Shanghai Win-Market Trenchless TechnologyEngineering Co. Ltd.
Shanghai Win-Market Trenchless TechnologyEngineering Co. was established in 2002 as part of the municipal government’sadministrative directive for contractors to employ the use of trenchlesstechnologies. Zhao Jian Ping, who had a background in drinking water andelectrical components, and his partners saw an exciting opportunity and startedthe company. Today, it employs 150 people and has completed more than 100projects over the last three years.

The company’s management office is located in the Puxi District of Shanghai,whereas its warehouse and workshop are located in the Minhang District. Its mainwork product involves mostly power cable but Shanghai Win-Market has also donework on water pipelines, gas, fiber cable and sewer. “We are active in almostevery sector of underground pipe,” Zhao says. “We are partners with the ShanghaiMunicipal Power Co. so most of our work is done in the metropolitan Shanghaiarea and mostly for power cable. Due to our reputation in carrying out complexand difficult projects, we have been called upon to attack major projects inGuandong, Zhejiang and Nanjing.”

Zhao describes the amount of incomplete infrastructure work in China as “mindboggling,” and adds, “It is the central government’s policy to useinfrastructure growth to lead the economic growth. We can expect a high growthrate in this sector for many years to come. Trenchless technology will play avery important role in this, especially in the urban areas.”

Shanghai Win-Market utilizes HDD in its projects and recently completed arecord crossing in Guangdong where a 1,600-m river crossing was done using219-mm pipe, Zhao says. But the company is more than just a contractor; it hasdeveloped its own back reamers, as well as a special grouting formula that hasproven to be effective for working in the soft soil conditions of Shanghai. Zhaoalso notes that the company is in the process of starting a division fortunneling and rehabilitation.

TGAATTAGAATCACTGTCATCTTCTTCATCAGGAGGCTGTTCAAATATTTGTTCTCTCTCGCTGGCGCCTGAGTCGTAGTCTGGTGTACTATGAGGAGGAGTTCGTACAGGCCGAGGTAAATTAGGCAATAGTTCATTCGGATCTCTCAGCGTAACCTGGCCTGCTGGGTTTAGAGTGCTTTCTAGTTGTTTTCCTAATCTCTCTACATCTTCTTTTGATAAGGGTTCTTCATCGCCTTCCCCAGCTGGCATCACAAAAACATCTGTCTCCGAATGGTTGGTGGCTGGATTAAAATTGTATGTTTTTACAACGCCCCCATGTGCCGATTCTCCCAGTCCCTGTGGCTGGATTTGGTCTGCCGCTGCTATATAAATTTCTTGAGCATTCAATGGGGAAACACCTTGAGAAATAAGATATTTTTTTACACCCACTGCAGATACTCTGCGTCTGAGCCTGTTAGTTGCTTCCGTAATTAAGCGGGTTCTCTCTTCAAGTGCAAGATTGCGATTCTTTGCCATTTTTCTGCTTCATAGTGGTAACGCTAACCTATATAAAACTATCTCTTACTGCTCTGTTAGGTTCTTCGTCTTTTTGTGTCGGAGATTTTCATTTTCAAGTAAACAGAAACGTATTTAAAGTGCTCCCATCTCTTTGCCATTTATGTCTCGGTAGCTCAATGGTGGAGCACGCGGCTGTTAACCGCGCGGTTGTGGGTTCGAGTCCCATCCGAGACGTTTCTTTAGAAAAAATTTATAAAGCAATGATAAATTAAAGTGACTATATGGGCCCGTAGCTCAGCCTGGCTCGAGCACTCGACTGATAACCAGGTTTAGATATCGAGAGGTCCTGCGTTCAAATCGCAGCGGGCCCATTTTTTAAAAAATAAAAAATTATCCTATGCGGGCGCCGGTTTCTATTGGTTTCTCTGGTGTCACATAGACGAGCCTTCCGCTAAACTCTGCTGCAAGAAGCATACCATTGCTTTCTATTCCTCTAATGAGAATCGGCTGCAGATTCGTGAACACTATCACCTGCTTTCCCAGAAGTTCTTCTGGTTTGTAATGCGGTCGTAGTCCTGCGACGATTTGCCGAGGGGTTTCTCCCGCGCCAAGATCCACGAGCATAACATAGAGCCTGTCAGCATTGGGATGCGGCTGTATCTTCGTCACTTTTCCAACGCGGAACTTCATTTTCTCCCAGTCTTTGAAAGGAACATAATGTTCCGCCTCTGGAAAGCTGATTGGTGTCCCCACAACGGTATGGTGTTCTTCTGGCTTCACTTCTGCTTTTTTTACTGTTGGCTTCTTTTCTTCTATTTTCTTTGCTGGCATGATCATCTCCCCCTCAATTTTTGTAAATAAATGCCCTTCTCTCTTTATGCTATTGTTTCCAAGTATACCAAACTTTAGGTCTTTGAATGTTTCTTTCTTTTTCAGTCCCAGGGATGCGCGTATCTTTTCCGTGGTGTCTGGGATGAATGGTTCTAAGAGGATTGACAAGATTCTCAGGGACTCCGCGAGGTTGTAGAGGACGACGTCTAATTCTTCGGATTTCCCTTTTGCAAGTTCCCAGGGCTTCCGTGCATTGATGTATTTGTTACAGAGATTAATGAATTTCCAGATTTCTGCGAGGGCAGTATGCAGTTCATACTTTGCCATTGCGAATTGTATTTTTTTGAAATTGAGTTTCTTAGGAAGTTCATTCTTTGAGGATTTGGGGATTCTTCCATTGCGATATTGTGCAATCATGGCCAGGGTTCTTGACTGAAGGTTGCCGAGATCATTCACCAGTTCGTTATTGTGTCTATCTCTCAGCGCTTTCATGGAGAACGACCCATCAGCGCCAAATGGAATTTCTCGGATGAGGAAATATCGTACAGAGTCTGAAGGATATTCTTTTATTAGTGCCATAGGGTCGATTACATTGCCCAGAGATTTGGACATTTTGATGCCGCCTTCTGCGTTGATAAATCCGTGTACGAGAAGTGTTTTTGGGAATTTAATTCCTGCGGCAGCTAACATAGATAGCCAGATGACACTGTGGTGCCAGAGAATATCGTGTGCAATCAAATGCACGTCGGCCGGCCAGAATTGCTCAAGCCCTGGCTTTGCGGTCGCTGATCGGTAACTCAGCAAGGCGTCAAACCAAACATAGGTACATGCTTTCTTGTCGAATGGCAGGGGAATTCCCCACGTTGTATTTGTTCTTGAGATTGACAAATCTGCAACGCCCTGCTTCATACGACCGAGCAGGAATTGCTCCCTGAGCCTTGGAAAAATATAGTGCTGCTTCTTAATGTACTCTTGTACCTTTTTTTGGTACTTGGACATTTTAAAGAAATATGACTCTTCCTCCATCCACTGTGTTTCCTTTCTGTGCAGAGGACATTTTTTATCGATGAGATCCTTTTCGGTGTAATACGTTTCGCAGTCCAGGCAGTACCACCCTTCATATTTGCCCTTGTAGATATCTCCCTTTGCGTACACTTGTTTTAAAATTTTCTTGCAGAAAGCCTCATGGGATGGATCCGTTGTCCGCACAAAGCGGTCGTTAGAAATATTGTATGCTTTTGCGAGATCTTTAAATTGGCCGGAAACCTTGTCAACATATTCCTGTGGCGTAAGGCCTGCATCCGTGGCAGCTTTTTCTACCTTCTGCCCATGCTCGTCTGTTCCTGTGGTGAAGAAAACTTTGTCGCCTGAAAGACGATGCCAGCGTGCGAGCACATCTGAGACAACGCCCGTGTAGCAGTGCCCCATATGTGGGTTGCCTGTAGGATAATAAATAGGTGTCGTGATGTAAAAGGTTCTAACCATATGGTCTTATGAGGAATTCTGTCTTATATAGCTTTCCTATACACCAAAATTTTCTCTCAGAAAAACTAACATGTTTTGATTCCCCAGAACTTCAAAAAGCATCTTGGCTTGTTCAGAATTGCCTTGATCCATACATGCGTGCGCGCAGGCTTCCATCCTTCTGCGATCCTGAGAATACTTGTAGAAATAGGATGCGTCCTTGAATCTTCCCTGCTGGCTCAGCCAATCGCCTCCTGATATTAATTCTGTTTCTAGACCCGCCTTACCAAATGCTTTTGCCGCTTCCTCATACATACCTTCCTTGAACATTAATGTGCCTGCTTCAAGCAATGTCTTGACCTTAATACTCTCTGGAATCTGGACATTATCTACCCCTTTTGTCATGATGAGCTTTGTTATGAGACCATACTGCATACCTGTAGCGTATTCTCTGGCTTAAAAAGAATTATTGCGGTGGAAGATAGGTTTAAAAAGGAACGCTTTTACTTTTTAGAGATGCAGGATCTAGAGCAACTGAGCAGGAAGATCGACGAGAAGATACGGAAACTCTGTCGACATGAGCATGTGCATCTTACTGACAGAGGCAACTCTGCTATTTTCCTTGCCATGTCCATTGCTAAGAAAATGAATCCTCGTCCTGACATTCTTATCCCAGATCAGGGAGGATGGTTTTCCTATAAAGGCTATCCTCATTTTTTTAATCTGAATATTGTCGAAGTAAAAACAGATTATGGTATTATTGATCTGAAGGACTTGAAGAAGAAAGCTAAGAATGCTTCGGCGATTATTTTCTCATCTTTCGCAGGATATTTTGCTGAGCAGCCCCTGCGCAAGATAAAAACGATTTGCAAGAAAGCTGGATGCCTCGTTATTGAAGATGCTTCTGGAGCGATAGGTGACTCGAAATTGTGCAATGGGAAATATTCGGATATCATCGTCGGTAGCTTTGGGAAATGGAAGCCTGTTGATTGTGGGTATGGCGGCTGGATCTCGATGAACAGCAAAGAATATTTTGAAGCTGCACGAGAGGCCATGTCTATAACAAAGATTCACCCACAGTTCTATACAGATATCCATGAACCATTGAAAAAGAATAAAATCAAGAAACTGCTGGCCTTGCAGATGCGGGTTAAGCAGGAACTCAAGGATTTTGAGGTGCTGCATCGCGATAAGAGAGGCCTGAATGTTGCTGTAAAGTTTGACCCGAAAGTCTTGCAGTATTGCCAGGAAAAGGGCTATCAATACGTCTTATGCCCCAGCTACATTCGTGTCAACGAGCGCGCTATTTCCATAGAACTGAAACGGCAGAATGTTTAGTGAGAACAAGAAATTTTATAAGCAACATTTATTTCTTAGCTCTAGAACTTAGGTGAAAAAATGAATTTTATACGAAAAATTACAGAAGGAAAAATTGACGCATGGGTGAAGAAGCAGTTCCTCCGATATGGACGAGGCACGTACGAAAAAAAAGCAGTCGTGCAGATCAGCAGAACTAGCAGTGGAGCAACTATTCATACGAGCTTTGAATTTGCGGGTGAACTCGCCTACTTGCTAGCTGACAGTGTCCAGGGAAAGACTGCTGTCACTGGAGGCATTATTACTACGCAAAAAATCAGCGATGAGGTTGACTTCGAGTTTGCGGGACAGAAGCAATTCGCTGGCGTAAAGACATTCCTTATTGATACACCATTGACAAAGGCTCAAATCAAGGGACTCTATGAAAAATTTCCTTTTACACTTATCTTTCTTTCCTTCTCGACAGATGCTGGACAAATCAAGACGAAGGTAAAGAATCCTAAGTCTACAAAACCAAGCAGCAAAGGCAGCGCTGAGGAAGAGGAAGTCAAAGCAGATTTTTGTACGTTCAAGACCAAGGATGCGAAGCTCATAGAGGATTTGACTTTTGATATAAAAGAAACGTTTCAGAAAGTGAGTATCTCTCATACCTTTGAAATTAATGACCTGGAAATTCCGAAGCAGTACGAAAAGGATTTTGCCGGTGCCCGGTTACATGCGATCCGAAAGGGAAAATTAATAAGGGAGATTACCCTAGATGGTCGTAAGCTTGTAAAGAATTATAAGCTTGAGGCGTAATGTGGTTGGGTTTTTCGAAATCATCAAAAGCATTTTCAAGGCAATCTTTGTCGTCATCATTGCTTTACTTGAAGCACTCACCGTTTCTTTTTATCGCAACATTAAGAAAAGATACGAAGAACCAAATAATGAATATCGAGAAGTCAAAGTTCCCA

With the HDD method firmly in use in China, Zhao sees the development ofother trenchless applications on the horizon. But more than just implementingtrenchless methods, Zhao says that it is also important that China focuses ondamage prevention issues for all trenchless applications. The company alsoparticipates in the TRENCHLESS ASIA shows, as well as the other establishednational and international trenchless conferences, with its leadersunderstanding the importance of learning from others.

“I am just proud that I decided to join the trenchless community,” Zhao says.“It is impossible to comprehend how the citizens of Shanghai would have sufferedif many of our trenchless projects were completed by open-cut. [ShanghaiWin-Market] went from knowing nothing to being an expert in the field in threeyears. It takes a lot of hard work to keep up. Foresight is the key andresources are also important. We have invested millions of dollars in equipmentand training. Another key to our success is to develop our own technology soothers would have to try to keep up with us.

“The challenges are plenty, both external and internal,” Zhao continues. “Thefun of business is facing challenges and conquering them. We are ready.”

Sharon M. Bueno is managing editor of Trenchless TechnologyInternational. Derek Choi, a member of the executive sub-committee of ISTT andis also the international director of CHKSTT, assisted with theinterviews/photography.